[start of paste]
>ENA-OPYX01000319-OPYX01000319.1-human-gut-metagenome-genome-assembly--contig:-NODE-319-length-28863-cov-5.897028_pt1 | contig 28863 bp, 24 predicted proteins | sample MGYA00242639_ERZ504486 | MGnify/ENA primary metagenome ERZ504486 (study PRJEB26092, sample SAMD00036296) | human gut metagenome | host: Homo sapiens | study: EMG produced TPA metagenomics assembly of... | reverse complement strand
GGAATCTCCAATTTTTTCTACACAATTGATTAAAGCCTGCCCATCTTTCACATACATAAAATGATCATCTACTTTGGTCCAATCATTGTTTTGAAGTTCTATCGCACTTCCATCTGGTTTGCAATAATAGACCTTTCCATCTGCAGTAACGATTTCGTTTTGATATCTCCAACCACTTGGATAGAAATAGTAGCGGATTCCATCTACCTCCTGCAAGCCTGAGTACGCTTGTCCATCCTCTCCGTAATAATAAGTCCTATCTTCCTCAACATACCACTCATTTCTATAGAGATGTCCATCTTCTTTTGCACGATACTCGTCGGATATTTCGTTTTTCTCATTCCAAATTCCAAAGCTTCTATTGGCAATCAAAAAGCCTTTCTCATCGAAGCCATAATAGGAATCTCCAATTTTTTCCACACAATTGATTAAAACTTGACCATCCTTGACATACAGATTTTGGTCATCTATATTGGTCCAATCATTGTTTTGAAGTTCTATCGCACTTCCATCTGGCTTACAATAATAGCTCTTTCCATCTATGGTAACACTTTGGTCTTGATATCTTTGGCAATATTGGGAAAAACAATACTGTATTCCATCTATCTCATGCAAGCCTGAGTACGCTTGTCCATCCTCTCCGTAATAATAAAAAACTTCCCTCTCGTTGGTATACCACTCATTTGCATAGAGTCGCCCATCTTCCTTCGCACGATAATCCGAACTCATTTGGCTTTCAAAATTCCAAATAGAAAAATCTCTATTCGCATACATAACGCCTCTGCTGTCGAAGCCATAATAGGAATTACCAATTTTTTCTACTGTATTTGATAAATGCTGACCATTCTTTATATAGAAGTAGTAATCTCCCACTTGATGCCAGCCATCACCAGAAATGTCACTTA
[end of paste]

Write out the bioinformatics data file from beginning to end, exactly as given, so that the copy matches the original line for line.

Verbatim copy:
>ENA-OPYX01000319-OPYX01000319.1-human-gut-metagenome-genome-assembly--contig:-NODE-319-length-28863-cov-5.897028_pt1 | contig 28863 bp, 24 predicted proteins | sample MGYA00242639_ERZ504486 | MGnify/ENA primary metagenome ERZ504486 (study PRJEB26092, sample SAMD00036296) | human gut metagenome | host: Homo sapiens | study: EMG produced TPA metagenomics assembly of... | reverse complement strand
GGAATCTCCAATTTTTTCTACACAATTGATTAAAGCCTGCCCATCTTTCACATACATAAAATGATCATCTACTTTGGTCCAATCATTGTTTTGAAGTTCTATCGCACTTCCATCTGGTTTGCAATAATAGACCTTTCCATCTGCAGTAACGATTTCGTTTTGATATCTCCAACCACTTGGATAGAAATAGTAGCGGATTCCATCTACCTCCTGCAAGCCTGAGTACGCTTGTCCATCCTCTCCGTAATAATAAGTCCTATCTTCCTCAACATACCACTCATTTCTATAGAGATGTCCATCTTCTTTTGCACGATACTCGTCGGATATTTCGTTTTTCTCATTCCAAATTCCAAAGCTTCTATTGGCAATCAAAAAGCCTTTCTCATCGAAGCCATAATAGGAATCTCCAATTTTTTCCACACAATTGATTAAAACTTGACCATCCTTGACATACAGATTTTGGTCATCTATATTGGTCCAATCATTGTTTTGAAGTTCTATCGCACTTCCATCTGGCTTACAATAATAGCTCTTTCCATCTATGGTAACACTTTGGTCTTGATATCTTTGGCAATATTGGGAAAAACAATACTGTATTCCATCTATCTCATGCAAGCCTGAGTACGCTTGTCCATCCTCTCCGTAATAATAAAAAACTTCCCTCTCGTTGGTATACCACTCATTTGCATAGAGTCGCCCATCTTCCTTCGCACGATAATCCGAACTCATTTGGCTTTCAAAATTCCAAATAGAAAAATCTCTATTCGCATACATAACGCCTCTGCTGTCGAAGCCATAATAGGAATTACCAATTTTTTCTACTGTATTTGATAAATGCTGACCATTCTTTATATAGAAGTAGTAATCTCCCACTTGATGCCAGCCATCACCAGAAATGTCACTTA